We live in an ever–changing world with ever–changing information about what the best or the healthiest products are to benefit our lives. Whether it’s a pet product or a personal product, it seems that every time I find something that I’m happy with, here comes the “new and improved” or “now better tasting,” or the one that I think can be the most confusing—“natural.” I always assumed the term “natural” had an obvious definition; it must mean that all the ingredients are, in fact, all natural. But why isn’t that always the case?
The term “natural” evokes the impression that something is made from natural ingredients, but that’s not necessarily always true, so the term can be misleading.
When it comes to grooming products, there’s a difference between natural products and organic products…and there’s a difference between a natural approach and a holistic approach. The definition of “natural” in the Merriam–Webster dictionary, as it pertains to nature, has thirteen different definitions. But, the long and short of it is, the word means it’s derived from nature.
According to the USDA, for a product to be labeled “natural,” it must contain no artificial ingredients or added color, and must be minimally processed. This definition is a bit vague, especially with the term “minimally processed,” as it leaves room for interpretation.
However, the definition of “organic” leaves little room for interpretation. According to the USDA, for a product to be labeled “organic,” the ingredients must have been produced through approved methods that integrate cultural, biological and mechanical practices that foster cycling of resources, promote ecological balance and conserve biodiversity. Specifically, synthetic fertilizers, sewage sludge, irradiation and genetic engineering must not have been used. That definition alone is an eye–opener; the fact that they have to specify that sewage sludge should not have been used in its cultivation speaks volumes to what non–organic methods can consist of.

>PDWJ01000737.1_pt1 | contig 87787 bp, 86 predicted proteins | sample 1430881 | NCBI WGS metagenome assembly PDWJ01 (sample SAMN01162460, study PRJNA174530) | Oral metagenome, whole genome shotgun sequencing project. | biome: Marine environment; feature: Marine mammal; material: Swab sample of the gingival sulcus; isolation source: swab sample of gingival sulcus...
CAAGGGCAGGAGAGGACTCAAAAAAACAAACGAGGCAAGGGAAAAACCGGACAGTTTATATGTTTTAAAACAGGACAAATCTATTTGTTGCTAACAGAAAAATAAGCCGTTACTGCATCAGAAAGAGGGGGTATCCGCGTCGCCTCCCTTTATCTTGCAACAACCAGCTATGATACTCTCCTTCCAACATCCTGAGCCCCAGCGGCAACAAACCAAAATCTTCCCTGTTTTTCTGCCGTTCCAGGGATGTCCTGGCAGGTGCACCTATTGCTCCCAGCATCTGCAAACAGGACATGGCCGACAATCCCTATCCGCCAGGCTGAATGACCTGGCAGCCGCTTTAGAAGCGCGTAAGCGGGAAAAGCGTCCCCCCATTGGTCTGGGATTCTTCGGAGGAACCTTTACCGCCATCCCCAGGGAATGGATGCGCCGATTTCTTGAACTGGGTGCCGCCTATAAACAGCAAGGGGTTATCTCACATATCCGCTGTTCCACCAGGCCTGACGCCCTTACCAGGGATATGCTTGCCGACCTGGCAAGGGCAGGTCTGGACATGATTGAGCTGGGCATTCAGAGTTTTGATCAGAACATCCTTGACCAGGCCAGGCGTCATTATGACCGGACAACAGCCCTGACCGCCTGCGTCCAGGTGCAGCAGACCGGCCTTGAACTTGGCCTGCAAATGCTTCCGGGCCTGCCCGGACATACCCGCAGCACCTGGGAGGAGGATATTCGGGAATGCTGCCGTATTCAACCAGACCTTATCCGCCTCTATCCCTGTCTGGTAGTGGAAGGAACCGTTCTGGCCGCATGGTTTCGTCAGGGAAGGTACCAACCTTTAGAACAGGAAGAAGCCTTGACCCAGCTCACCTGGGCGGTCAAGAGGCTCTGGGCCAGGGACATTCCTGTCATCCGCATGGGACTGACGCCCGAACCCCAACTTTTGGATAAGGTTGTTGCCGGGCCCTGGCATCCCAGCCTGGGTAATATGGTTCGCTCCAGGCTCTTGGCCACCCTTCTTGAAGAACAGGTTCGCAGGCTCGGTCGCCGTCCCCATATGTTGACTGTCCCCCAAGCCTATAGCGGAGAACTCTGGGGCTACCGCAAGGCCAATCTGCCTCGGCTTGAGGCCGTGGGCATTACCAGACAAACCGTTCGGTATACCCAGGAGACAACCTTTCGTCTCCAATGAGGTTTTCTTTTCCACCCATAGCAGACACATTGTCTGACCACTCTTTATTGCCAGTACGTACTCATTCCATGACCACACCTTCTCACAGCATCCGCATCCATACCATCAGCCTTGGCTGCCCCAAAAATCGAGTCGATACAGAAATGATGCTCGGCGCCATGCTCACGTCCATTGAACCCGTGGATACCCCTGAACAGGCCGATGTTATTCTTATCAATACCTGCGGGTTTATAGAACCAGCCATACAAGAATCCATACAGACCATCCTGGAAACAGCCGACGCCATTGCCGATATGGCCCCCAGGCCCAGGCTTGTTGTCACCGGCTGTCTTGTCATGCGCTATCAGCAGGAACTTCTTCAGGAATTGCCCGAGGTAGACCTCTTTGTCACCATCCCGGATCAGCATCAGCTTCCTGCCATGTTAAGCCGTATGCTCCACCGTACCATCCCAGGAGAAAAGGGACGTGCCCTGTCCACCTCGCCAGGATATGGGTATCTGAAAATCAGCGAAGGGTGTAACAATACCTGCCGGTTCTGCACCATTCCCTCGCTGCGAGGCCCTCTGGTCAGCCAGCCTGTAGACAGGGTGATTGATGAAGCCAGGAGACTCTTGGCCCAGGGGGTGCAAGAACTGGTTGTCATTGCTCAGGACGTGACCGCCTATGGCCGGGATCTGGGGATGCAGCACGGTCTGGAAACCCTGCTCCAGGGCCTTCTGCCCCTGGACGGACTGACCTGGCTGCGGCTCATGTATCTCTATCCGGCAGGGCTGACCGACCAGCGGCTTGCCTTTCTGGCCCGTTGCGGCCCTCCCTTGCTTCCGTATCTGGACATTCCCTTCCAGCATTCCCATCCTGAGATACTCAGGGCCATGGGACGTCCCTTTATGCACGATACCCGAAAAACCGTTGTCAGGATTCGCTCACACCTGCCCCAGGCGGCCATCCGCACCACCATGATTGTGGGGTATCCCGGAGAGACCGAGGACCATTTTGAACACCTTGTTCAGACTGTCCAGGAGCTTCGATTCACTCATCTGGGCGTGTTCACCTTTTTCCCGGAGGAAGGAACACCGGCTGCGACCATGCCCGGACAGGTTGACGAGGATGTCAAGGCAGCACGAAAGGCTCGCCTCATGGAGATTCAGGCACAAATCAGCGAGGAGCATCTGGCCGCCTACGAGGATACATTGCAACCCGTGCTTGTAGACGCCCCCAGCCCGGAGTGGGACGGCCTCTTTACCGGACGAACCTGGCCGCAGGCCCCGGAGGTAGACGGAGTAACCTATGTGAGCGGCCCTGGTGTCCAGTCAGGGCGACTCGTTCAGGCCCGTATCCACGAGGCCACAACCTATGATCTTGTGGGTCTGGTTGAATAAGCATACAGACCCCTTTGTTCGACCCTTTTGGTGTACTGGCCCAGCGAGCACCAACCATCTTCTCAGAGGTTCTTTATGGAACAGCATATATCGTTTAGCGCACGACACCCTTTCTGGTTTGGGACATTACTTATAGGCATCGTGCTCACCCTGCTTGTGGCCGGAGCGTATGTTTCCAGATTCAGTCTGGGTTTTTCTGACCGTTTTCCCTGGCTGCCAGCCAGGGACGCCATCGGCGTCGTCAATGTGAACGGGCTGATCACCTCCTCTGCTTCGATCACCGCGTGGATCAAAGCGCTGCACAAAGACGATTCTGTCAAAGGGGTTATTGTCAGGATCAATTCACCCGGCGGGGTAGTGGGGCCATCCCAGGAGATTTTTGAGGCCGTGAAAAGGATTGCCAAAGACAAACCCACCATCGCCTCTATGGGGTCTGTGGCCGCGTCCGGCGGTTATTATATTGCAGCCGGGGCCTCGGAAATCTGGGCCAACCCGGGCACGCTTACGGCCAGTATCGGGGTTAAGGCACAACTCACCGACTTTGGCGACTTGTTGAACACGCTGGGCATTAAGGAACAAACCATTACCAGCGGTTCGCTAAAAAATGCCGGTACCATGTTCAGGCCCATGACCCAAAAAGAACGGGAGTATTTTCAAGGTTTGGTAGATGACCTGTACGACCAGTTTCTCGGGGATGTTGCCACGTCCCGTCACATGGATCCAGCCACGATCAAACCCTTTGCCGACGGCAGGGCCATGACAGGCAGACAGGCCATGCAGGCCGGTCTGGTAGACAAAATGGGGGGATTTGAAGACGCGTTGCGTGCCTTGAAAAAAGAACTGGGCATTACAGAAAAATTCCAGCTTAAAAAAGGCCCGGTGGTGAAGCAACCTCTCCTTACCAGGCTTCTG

So, now that we’ve got an understanding of the difference between the term “natural” and the term “organic,” and the regulations surrounding their definitions, we also have to consider other factors of natural products. If we’re speaking about pet food or treats, the term “natural “ means not artificial; however, it doesn’t stop the product from containing hormones.
For example, if you buy your dog a protein–based treat like a jerky treat or freeze–dried meat treat, and the label states that the product is “natural,” it means the meat is not artificially produced or flavored, but it does not mean the meat is organic. In this instance, the meat can (and likely does) contain hormones.
If the product we’re speaking about is a shampoo or conditioner, the term “natural” refers to no artificial ingredients and the base of the product being plant–derived and free from sulfates (artificial lathering agents often added to commercial products).
As if it wasn’t already confusing enough, there’s yet another term we often see in the wave of health–conscious pet products, and that term is “holistic.” The term “holistic” is generally defined as, “in consideration of the whole,” meaning that ingredients are whole ingredients and not heavily processed or artificial. Interestingly, the term “holistic” has no legal definition in reference to ingredients. Holistic–labeled products are not regulated by the FDA or the USDA, which do regulate organic products.
The term “holistic” in pet foods is generally used as a marketing term to infer a more whole and healthy product. But, in actuality, since the term is not regulated, it’s often used freely. So unless it’s accompanied by the term “natural,” the holistic labeling really has no meaningful value.
The overuse or misuse of terms like “holistic,” “natural” or “organic” can be misleading to consumers, so it’s always best to read labels and ingredient lists for more clarity.
In a world of constantly improving research about health and nutrition, our products will continue to change and improve as well. Marketing can be confusing or deceiving, but doing a little bit of research and becoming educated about the products we use for our furry friends can go a long way in improving their lives and their health. ✂️